We saw red-tailed hawks and American kestrels while gazing into the treetops and water into near-blinding sunshine, but in prior visits have spotted sandpipers, herons and egrets there, as well as bald eagles.

Moving along via car, we enjoyed more countryside and then the channel, where dozens of houseboats are anchored, along with boats.

As the afternoon ended, I thought briefly how this time of year I am mindful of three family members who passed away so very close to Mother’s Day. It was for once a perfect day: to think of them with love and affection, to have gratitude for their lives as well as my own and more. We were both satisfied by varieties of sensory offerings and tantalizing though familiar scenes. All in all, I felt fulfilled on Mother’s Day, and this was on top of wonderful earlier visits–if rather distanced–with our adult children and a few grandchildren.

I hope you enjoyed our mid-May meander!

Monday’s Meander: Down Old River Road

We often enjoy a saunter –or power walk, depending on weather or inclination–that takes us down our area’s Old River Road. This time we also ventured a different direction and discovered a few new sights. One was the cottage above, seen again below. Another was this fancy pink bench right up to road’s edge–no bus stop or pathways. Just a bright bench in case you need a pause. It made me wonder who actually had sat at a woodland byway that does get residential traffic.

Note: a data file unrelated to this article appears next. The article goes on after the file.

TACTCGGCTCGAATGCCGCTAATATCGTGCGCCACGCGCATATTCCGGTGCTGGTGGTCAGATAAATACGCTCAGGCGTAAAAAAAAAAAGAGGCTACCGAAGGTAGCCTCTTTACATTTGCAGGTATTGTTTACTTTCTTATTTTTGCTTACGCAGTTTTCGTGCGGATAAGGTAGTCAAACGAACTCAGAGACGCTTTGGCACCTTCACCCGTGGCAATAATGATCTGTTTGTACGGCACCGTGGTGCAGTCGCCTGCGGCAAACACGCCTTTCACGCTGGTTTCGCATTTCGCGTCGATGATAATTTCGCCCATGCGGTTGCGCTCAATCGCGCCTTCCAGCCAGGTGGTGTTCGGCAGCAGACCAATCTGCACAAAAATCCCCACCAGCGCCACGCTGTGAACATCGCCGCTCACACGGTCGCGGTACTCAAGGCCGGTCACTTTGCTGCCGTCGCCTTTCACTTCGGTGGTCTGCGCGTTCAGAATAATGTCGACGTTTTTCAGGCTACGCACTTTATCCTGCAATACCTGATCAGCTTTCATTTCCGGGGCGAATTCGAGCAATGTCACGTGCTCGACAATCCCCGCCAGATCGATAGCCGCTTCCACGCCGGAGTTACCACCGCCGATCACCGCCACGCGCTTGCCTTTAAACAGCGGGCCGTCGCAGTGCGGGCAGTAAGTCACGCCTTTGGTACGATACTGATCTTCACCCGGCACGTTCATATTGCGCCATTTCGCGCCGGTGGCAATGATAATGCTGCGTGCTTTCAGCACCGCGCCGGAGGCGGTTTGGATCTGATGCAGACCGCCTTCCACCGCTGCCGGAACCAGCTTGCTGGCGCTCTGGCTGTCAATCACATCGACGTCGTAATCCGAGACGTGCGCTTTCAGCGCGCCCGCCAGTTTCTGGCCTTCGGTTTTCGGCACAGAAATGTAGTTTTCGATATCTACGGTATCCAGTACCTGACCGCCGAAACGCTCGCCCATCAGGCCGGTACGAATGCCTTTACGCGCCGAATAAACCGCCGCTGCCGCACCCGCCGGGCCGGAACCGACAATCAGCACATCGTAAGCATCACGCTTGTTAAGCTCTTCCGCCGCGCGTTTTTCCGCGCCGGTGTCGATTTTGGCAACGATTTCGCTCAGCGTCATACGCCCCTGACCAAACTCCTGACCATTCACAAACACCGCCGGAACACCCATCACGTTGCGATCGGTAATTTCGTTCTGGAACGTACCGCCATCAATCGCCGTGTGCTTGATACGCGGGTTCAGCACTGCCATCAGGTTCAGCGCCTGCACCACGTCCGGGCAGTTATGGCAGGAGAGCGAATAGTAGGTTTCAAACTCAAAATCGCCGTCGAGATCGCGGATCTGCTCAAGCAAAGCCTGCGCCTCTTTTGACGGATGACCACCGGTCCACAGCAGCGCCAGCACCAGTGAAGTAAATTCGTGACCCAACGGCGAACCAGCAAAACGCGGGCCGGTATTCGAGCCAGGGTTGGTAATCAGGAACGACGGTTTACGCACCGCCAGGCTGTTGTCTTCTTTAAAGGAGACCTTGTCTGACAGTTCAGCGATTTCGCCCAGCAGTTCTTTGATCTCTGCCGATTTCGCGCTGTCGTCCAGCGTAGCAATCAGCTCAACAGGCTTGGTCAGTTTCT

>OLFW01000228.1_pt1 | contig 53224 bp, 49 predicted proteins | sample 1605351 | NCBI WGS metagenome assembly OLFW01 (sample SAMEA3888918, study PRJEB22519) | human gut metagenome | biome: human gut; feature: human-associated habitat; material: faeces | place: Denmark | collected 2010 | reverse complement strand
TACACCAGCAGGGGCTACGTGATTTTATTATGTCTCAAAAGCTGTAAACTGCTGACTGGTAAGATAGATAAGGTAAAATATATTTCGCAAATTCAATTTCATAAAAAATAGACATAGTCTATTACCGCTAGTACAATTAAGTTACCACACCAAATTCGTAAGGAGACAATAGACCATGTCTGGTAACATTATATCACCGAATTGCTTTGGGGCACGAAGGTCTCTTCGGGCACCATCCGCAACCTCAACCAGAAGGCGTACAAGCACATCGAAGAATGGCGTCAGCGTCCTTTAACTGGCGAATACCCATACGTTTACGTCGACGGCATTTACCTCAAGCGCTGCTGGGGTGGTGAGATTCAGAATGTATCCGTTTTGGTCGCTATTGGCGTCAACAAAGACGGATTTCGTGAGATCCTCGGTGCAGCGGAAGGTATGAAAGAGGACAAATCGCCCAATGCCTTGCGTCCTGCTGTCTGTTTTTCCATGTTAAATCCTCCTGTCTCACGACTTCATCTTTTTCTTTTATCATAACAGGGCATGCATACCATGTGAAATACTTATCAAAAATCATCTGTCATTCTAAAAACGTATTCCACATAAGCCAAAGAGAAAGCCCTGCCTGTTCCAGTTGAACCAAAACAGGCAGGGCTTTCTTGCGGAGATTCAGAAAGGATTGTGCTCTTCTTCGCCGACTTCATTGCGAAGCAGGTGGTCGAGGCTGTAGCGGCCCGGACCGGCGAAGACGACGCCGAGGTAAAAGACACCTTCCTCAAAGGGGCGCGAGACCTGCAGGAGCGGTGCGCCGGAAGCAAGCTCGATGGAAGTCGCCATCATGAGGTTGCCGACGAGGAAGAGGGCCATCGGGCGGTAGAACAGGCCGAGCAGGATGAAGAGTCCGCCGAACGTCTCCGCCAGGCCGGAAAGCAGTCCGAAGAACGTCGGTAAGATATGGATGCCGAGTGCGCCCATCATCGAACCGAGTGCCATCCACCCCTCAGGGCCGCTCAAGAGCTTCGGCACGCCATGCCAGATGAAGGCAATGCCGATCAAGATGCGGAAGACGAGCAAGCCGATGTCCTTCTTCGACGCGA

A couple of footbridges are crossed along the way. one with an impressive fringe of ferns. I tossed some leaves that twirled down to their destinations. It is that sort of walk…

But the real surprise was this totem pole…

and this delightful home, circa 1918.

I am enjoying every moment of dry weather we still have left in the Pacific Northwest, as temperatures drop, the winds pick up and cold morning fog sets in. Soon the rains will hit and linger for a few months. It is what it is–every season has its beauty. But, my, how I will miss the bright skies and long, hilly walks around and about our small city. Enjoy your week wherever you are. Yet I also keep in mind any Californians who are suffering significant losses again from the raging fires. May rain visit soon, fires be contained and come to a halt!

Friday’s Quick Pick/Photos: A Peek into My Old Neighborhood

It was inevitable that sooner or later I’d end up nosing about the old neighborhood of Irvington in Portland. We moved into woodsy ex-burbs on 1st of March; it’s not as if we’ve been gone ages. But when an appointment took me back and weather cleared plus I had time, of course I was going to check out a proliferation of new blossoms among old sights. I expect more within a month or two and will return. In our new digs we have greater vistas and different plant life as we are higher, nearer mountain foothills– but with fewer flowers, so far.

Hope you enjoy absorbing the sights, as I certainly did (though I am still pleased with our move).

All photos ©Cynthia Guenther Richardson 2019

If you made it to the bottom, a PS: our youngest daughter is delivering twins next Tuesday, so I may be absent a couple of days–unless I post Monday. But I will be busier than ever after this so writing may be less of quantity but, hopefully, still retain some decent quality. And to say I am excited about the additions to our family may be a true understatement…! I will share some of those new experiences.